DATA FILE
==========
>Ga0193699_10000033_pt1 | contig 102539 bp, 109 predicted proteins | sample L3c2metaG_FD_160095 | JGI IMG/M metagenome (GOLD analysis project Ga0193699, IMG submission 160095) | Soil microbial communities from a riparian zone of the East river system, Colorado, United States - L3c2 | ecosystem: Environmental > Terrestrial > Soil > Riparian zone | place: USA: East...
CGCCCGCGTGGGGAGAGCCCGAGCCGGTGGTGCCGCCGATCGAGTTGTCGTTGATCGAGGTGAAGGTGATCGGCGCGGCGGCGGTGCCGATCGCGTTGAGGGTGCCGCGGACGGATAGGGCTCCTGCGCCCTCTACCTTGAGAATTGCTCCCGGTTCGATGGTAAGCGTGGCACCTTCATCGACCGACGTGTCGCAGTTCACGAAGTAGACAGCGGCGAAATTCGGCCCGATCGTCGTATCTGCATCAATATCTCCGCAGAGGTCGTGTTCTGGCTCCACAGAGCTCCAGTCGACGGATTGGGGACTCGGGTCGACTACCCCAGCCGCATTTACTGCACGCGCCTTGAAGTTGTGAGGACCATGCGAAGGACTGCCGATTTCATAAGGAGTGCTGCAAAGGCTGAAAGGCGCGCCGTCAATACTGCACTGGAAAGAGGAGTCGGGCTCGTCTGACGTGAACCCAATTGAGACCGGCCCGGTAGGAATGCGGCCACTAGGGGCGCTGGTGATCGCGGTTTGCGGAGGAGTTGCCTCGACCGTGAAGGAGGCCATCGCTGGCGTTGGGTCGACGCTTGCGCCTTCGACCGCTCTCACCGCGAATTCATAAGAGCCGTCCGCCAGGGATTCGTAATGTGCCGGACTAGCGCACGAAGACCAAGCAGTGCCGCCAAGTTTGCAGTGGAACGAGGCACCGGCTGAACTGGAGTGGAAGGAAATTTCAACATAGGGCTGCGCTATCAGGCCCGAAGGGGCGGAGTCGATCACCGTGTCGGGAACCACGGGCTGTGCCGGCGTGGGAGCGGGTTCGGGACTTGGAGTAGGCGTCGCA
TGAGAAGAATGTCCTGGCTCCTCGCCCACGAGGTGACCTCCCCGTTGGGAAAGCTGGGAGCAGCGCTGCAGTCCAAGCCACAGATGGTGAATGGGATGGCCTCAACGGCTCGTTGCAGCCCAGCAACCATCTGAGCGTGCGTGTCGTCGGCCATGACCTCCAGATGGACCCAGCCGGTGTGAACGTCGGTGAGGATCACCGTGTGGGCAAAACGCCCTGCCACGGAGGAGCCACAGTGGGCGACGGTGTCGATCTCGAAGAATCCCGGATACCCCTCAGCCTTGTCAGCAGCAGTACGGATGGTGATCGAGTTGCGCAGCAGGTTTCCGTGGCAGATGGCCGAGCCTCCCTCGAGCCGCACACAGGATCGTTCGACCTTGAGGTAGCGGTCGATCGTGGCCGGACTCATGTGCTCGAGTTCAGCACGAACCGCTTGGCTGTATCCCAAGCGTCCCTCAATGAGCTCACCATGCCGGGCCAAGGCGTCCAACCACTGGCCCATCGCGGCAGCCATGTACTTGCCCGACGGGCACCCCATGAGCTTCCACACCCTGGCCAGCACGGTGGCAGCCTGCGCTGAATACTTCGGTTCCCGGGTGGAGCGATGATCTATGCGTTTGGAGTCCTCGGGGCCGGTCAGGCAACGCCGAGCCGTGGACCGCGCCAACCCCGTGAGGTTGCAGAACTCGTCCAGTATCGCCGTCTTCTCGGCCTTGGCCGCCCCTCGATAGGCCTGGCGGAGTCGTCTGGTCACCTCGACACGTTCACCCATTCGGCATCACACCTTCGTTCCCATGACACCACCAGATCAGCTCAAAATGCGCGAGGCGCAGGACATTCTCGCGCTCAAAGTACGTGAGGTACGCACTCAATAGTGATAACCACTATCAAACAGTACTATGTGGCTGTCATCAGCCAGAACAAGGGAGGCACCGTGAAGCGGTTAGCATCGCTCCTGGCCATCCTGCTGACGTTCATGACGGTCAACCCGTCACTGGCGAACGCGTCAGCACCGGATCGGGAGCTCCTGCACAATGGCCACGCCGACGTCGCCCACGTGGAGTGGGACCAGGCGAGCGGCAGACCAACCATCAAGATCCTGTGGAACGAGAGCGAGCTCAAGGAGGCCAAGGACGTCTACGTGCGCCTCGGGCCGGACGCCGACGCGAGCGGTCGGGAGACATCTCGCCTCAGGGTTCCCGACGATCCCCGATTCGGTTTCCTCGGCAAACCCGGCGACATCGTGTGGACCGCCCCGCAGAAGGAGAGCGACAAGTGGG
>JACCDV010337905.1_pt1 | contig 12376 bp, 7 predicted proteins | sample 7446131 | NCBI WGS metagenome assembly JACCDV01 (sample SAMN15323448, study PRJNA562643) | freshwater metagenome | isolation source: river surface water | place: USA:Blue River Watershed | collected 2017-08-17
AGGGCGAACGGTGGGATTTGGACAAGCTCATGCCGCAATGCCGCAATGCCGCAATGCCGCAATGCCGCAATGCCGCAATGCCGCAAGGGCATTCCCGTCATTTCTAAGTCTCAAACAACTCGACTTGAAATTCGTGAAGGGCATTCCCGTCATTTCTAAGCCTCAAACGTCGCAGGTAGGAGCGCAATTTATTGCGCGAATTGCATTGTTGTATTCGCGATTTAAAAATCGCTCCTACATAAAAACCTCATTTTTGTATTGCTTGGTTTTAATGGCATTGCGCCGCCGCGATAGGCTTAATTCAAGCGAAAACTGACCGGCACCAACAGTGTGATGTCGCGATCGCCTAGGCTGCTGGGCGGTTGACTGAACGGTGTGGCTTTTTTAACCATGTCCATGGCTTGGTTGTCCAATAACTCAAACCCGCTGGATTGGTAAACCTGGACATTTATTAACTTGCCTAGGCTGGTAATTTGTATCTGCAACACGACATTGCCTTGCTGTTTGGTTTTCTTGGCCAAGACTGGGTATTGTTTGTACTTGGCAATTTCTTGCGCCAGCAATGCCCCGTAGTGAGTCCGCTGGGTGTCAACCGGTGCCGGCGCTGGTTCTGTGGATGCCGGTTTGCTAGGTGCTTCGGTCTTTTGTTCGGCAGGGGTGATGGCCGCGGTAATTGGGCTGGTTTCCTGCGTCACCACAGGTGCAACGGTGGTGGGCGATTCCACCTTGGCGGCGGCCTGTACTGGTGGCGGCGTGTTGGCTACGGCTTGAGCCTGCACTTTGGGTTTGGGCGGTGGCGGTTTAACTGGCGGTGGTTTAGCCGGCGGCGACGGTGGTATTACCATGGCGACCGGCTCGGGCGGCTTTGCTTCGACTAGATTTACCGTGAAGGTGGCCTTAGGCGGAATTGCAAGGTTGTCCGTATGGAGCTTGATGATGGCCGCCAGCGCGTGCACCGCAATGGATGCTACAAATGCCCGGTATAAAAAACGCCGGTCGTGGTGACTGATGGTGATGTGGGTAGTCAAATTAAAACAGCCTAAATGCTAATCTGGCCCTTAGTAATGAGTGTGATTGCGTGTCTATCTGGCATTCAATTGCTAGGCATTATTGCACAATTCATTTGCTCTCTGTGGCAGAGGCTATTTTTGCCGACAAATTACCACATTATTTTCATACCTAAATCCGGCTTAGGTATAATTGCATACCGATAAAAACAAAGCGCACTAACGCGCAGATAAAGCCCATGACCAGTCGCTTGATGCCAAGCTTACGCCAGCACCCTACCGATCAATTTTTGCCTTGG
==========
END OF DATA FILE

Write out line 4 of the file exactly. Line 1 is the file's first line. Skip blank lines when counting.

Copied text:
>JACCDV010337905.1_pt1 | contig 12376 bp, 7 predicted proteins | sample 7446131 | NCBI WGS metagenome assembly JACCDV01 (sample SAMN15323448, study PRJNA562643) | freshwater metagenome | isolation source: river surface water | place: USA:Blue River Watershed | collected 2017-08-17